Review: Innovative Works at Center for Dance
By Perry Tannenbaum
Charlotte Ballet’s reveal wasn’t as dramatic as the recent return of the renovated Old Barn on Queens Road with a full-fledged Theatre Charlotte musical. But after the COVID shutdowns, postponements and cancellations, and the abrupt departure of artistic director Hope Muir after barely five years – the last two during the pandemic – it was hard to feel that Charlotte Ballet was all the way back until last weekend. Until we had seen some choreography by the new AD, Alejandro Cerrudo. Extra frustrating for me, since I had declared his work a perfect fit for CharBallet when I had first seen it at Spoleto Festival USA in 2014, had been the absence of his imprint on the Fall Works program at Knight Theater last October.
With Cerrudo now hosting the annual Innovative Works wintertime program, contributing a fine piece that crowns an invigorating evening at the McBride-Bonnefoux Center for Dance, we can let it all seep in. A new era has emphatically begun at the Center for Dance, with a new AD starting to reshape the company’s identity, working with a mix of familiar dancers, new dancers, and dancers who have matriculated to the varsity through the satellite Charlotte Ballet II troupe.
The state of Charlotte Ballet, to coin a phrase, is strong.
Jennifer Archibald’s vowel-starved HdrM and Helen Simoneau’s The Details Are the Meaning, both world premieres, preceded Cerrudo’s no-less-cryptic Silent Ghost. Silence was a subtle motif: It’s been awhile since Charlotte Ballet presented an entire evening of dance works that were devoid of storyline, song lyrics, or voiceovers. Taking on the hosting chores, Cerrudo recalled his takeaway from the first time he squired his daughter to a set of modern dance pieces. Comprehension was no problem at all, as it turned out. Just let it seep in was the core of his message.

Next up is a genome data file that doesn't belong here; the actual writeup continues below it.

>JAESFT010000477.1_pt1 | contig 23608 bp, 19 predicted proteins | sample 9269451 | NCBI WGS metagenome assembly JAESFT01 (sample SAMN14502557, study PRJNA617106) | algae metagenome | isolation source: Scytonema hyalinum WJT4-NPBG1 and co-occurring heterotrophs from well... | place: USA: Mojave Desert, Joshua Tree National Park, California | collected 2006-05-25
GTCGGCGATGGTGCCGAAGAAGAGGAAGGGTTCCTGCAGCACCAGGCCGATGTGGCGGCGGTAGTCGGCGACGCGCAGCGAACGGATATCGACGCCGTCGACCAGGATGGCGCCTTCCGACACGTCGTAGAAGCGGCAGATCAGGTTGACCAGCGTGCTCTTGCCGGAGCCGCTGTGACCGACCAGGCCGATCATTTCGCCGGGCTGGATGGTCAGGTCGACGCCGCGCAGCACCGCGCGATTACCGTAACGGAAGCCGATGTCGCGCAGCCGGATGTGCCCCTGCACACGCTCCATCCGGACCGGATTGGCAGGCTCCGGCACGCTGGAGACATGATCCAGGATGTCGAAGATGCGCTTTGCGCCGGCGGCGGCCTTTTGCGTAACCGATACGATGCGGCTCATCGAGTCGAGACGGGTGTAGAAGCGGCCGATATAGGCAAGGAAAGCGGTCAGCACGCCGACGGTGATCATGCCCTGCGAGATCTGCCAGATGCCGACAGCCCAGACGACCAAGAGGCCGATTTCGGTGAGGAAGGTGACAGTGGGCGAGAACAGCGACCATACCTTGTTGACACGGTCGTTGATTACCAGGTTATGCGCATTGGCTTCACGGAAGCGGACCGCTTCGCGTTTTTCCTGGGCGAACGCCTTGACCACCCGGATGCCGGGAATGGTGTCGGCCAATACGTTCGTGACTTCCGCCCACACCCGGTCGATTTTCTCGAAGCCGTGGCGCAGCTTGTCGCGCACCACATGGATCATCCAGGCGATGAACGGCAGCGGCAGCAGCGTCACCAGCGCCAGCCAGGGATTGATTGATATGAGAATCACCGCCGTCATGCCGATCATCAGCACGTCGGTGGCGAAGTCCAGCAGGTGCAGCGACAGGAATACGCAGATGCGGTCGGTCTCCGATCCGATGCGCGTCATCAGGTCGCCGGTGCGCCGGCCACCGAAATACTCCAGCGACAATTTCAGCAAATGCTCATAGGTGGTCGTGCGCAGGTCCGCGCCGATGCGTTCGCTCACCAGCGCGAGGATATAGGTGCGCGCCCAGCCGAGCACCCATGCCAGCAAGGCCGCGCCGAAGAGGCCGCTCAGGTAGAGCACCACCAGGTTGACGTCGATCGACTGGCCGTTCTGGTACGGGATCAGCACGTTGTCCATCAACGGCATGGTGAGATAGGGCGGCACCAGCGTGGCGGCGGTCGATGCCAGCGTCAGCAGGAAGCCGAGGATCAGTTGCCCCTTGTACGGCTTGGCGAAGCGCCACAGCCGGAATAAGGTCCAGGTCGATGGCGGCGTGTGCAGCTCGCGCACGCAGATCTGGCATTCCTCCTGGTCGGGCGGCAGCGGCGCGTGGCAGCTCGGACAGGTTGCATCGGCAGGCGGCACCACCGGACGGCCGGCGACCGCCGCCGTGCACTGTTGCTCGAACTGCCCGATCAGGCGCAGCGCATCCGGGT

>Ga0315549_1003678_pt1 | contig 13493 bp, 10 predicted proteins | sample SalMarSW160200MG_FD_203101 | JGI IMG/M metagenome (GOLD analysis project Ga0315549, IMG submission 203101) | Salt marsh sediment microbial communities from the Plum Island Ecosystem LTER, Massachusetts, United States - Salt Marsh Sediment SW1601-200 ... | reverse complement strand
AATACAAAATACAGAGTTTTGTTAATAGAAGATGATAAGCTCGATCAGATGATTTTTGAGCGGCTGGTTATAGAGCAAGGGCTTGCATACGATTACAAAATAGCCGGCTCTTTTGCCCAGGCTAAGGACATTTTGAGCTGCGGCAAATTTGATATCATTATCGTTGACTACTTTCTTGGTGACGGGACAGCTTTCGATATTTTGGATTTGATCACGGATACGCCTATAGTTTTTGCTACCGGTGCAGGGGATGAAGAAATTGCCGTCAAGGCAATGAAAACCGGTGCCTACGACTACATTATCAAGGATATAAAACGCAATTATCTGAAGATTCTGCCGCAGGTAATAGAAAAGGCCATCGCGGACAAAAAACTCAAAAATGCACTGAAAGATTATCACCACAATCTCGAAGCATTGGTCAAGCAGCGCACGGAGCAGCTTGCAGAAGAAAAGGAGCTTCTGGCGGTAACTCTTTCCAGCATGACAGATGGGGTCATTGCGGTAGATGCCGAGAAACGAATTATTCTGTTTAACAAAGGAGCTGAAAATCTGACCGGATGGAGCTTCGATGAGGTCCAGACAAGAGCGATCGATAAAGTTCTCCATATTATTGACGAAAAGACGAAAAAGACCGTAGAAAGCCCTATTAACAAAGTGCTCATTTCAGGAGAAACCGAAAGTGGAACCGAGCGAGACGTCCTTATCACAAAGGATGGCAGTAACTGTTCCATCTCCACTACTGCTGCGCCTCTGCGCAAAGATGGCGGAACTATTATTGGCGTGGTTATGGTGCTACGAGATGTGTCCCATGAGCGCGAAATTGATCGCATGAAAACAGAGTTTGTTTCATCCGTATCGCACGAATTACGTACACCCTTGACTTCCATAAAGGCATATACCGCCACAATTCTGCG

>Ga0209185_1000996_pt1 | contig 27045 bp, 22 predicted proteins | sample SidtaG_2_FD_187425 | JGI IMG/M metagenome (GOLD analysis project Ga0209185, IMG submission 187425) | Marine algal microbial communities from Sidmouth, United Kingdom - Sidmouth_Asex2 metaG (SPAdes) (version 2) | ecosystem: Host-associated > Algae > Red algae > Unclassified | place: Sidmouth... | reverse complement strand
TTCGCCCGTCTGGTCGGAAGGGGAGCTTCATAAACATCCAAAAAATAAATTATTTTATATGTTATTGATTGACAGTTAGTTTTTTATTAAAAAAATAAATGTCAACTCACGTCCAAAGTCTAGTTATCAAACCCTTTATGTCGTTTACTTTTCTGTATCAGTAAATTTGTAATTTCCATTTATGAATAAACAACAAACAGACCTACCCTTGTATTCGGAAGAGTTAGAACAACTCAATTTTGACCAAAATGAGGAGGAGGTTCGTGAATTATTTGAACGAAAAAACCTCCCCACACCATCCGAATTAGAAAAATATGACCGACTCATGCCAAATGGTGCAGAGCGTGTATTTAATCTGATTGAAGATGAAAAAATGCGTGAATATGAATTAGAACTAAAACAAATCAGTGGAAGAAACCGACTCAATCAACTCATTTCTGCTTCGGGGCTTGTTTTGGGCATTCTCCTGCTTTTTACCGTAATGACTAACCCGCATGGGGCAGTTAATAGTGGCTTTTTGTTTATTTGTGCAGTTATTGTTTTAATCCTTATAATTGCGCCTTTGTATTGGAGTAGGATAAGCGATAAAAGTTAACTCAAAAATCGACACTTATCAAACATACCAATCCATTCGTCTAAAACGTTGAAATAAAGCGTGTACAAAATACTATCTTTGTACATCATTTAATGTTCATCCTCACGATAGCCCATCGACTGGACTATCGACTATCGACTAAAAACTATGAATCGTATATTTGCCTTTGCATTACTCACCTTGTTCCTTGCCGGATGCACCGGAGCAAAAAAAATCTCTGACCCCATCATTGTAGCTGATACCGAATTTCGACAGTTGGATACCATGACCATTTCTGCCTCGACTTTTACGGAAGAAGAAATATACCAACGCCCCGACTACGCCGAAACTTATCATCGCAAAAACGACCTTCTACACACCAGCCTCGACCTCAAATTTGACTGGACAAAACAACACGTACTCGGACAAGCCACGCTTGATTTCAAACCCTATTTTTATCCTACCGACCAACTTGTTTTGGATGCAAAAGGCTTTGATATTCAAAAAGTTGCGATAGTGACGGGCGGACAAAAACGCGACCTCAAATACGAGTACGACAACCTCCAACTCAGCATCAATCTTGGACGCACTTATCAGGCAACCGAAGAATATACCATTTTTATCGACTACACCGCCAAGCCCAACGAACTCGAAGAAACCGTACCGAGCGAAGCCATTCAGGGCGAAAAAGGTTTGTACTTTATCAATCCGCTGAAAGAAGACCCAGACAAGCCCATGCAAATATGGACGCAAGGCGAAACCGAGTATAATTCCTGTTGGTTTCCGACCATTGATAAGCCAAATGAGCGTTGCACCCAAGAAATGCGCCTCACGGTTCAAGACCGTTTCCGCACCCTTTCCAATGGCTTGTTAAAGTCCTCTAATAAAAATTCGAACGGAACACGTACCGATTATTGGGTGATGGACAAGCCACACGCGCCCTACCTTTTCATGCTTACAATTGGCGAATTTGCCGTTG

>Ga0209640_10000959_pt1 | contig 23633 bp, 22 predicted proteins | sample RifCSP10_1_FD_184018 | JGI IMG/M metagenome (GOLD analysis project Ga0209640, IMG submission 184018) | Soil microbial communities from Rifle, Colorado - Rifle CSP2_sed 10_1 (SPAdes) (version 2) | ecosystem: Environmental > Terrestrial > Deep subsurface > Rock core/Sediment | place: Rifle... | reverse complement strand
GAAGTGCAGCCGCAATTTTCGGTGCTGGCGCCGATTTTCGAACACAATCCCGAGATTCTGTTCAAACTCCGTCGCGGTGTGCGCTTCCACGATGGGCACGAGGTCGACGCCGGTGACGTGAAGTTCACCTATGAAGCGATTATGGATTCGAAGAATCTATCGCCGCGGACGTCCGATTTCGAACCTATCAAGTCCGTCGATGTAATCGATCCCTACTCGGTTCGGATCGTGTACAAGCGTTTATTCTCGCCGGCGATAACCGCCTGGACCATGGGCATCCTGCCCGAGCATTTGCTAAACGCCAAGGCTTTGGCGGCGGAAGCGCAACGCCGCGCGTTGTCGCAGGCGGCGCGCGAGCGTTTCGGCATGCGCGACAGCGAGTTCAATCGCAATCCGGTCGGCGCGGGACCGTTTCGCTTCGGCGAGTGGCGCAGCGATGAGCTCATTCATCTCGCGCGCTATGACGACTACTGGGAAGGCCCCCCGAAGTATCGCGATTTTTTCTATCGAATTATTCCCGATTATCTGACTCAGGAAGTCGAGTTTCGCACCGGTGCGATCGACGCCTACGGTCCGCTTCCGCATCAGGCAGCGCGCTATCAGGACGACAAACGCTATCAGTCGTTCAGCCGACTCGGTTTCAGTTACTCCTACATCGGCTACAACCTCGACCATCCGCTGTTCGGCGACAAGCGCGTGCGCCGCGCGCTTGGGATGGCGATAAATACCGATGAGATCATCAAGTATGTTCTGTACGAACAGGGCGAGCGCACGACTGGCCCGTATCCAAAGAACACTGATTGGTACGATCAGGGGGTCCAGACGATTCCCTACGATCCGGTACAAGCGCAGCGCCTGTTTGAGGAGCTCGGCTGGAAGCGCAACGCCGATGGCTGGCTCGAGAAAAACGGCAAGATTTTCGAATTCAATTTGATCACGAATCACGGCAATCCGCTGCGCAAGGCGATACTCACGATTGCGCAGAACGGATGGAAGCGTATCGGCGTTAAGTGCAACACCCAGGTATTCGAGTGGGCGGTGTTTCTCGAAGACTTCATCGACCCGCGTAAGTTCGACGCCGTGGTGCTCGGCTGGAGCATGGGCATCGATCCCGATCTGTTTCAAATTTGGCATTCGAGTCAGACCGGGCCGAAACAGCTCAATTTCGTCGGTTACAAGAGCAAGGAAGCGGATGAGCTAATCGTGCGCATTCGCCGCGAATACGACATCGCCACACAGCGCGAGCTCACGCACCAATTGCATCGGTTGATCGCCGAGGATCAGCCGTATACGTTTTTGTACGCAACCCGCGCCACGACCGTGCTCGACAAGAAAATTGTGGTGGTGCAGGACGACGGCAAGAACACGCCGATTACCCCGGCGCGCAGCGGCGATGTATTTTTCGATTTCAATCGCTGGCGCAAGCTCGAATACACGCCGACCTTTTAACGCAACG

On this occasion, anyway, Cerrudo discarded the introductory videos that have enhanced the studio ambience at past Center for Dance programs, where the evening’s choreographers, projected on screens flanking the audience, would talk about their works before we saw them, or dancers would give us their insights. Instead of those slick videos – all three “Behind the Ballet” videos are available at Charlotte Ballet’s website – we contented ourselves with Cerrudo’s remarks and a strange, mysterious welcome from CharBallet dancer Maurice Mouzon Jr. in a flowing black costume. Three quarters bacchante conjuration and one quarter airline steward pantomime, the conjuration was so absorbing that I really didn’t pay attention to the voiceover until Mouzon pointed out the exits to us.
That shtick was another great ice breaker, arguably the most amusing of the night.
Like the other dances that followed, HdrM didn’t readily disclose its intentions, but Archibald offers a couple of useful hints in our program booklets. Her subject is environmental psychology, questioning whether society has a responsibility to humanize architecture. What the choreography takes aim at is “hard architecture,” as explored in Robert Sommer’s Tight Spaces: Hard Architecture and How to Humanize It (1974). Since there is no scenery with the fledgling piece, nor any projections, we can decide among several kinds of hard architecture that Sommer was concerned with: prisons, classrooms, asylums, hospitals, or zoos.
Kerri Martinson’s drab costumes seem to narrow that field to secure buildings for human adults, with no further clues provided by the music of Federico Albanese, Ludwig Ronquist, and Heilung. What I found most enjoyable here was Archibald’s struggling, yet never agonized, language of movement – a mixture of sensual interaction between the eight dancers and self-absorbed precision. Likewise, there were episodes when the dancers connected intimately with the flow of the music, interrupted by abrupt mechanical disconnects from the soundtrack.